Month: January 2016

Graduate Pathways to Success Sessions: Time Mgmt, Stats (2 group comparisons), Boundary Setting

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Subject: Graduate Pathways to Success: Time Mgmt, Stats (2 group comparisons), Boundary Setting

Registration is now open for:
Time Management (in collaboration with Mitacs Step)
Tuesday, 2 February 2016 – 9:00am to 5:00pm
For more information or to register, please visit: https://www.grad.ubc.ca/about-us/events/12922-time-management

SCARL III: Two Group Comparisons and Beyond
In this statistics session, there will be a detailed discussion and demonstration of how to compare data from two groups or conditions. From this common type of analysis, we generalize to comparisons of more than two groups. Covers t-tests, analysis of variance (ANOVA) and more.
Wednesday, 3 February 2016 – 10:00am to 12:30pm
For more information or to register, please visit: https://www.grad.ubc.ca/about-us/events/12933-scarl-iii-two-group-comparisons-beyond

Setting and Maintaining Good Boundaries (in collaboration with the UBC Life & Career Centre)
This seminar is designed for graduate students who are experiencing stress because of the challenge of managing many demands, and need to practice setting boundaries around their time and space.
Thursday, 4 February 2016 – 9:30am to 12:30pm
For more information or to register, please visit: https://www.grad.ubc.ca/about-us/events/13084-setting-maintaining-good-boundaries

PhDs Go Public Research Talk Series – Public Scholars Initiative Event #2: Innovation for Public Good
Brief description: Innovation is important; so is the public good. But how do they go together? PhD students from UBC’s Public Scholars Initiative share their projects, and innovation experts offer their insights.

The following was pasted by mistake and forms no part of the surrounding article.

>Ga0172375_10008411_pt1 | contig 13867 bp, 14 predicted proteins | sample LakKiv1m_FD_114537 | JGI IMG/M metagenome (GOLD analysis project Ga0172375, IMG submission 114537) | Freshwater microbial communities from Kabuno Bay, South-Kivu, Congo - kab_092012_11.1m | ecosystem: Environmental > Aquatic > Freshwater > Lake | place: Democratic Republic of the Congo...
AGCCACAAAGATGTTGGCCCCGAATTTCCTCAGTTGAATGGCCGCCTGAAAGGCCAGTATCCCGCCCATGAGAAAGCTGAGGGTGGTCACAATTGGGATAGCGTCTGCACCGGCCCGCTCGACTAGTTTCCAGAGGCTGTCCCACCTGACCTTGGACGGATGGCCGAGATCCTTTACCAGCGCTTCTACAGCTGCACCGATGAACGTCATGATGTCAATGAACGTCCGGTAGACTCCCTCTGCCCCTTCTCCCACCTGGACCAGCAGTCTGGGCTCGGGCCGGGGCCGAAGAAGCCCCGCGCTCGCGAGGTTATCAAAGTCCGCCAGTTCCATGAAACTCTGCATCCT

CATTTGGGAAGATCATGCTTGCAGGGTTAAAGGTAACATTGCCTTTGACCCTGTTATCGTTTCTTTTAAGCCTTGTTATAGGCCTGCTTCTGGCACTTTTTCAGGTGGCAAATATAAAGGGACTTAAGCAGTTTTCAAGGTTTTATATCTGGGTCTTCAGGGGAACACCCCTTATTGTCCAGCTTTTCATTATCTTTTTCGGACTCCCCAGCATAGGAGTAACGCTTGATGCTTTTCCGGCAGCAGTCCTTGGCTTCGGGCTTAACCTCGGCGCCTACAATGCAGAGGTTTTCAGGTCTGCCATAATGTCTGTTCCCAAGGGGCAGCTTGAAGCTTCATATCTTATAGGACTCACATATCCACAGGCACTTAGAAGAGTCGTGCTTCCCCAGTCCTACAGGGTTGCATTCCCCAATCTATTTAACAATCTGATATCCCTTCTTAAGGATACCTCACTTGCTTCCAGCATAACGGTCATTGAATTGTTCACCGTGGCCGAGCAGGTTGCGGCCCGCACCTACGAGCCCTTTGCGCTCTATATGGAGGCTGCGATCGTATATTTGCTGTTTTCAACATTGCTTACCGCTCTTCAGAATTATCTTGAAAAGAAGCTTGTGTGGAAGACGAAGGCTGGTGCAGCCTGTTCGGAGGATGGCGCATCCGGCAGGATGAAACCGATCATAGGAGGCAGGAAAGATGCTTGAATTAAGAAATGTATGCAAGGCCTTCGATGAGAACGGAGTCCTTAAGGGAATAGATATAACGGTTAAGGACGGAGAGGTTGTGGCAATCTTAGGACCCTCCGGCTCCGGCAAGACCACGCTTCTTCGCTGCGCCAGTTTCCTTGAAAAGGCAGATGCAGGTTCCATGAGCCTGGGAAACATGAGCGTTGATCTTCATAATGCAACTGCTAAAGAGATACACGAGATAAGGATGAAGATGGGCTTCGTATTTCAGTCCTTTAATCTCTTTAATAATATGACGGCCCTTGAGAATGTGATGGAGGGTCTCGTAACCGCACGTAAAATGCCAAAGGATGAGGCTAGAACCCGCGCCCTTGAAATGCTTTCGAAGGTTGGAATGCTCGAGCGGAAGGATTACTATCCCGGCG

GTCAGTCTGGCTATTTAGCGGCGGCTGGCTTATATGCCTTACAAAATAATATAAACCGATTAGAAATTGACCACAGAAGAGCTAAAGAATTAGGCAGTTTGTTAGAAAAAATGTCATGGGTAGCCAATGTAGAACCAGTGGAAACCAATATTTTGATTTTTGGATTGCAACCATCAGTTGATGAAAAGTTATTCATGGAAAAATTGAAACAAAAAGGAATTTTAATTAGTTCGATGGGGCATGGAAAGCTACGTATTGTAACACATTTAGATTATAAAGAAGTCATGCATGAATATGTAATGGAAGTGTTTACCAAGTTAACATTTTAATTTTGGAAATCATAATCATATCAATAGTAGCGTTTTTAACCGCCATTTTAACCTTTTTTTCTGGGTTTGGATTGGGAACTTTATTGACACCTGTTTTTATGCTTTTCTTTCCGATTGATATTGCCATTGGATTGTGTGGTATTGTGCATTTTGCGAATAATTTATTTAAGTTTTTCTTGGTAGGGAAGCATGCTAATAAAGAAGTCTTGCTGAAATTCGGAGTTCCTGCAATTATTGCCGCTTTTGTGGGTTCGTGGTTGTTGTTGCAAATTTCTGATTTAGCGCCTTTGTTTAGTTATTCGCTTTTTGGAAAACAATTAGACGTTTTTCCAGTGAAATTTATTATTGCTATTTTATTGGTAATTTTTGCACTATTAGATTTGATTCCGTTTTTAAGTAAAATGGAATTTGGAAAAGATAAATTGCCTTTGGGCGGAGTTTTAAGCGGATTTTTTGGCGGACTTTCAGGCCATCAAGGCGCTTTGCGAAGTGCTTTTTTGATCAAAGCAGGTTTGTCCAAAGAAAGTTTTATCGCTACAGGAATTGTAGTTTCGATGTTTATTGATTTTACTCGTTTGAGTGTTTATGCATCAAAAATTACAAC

February 4th; 6:30 – 8:30 PM. For further information and to register, visit https://survey.ubc.ca/s/psinnovation/

January is Sexual Assault Awareness Month at UBC. Visit http://students.ubc.ca/livewell/topics/sexual-assault/sexual-assault-awareness-month for events and other information.

Reach out. Help prevent suicide. Reaching out early and preventing suicide requires everyone’s help. Show your support for suicide awareness and prevention: wear orange on Suicide Awareness Day, Jan 27th: http://ow.ly/VD7hO

Thank you,
Jacqui.

Jacqui Brinkman
Manager, Graduate Pathways to Success Program | Office of the Dean | Graduate and Postdoctoral Studies
The University of British Columbia | Vancouver Campus
Phone 604 827 4578 | Fax 604 822 5802
170 – 6371 Crescent Road | Vancouver, BC  Canada V6T 1Z2
jacqui.brinkman@ubc.ca | http://www.grad.ubc.ca

Angelique EagleWoman becomes new dean of Lakehead law school

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Attorney and professor brings a wealth of experience in Indigenous law, say university officials

CBC News Posted: Jan 13, 2016 6:40 AM ETLast Updated: Jan 13, 2016 11:43 AM ET

Angelique EagleWoman has been appointed the new dean of Lakehead University's Bora Laskin Faculty of Law. EagleWoman will leave her current postion at the University of Idaho College of Law, where she is a law professor and a legal
scholar.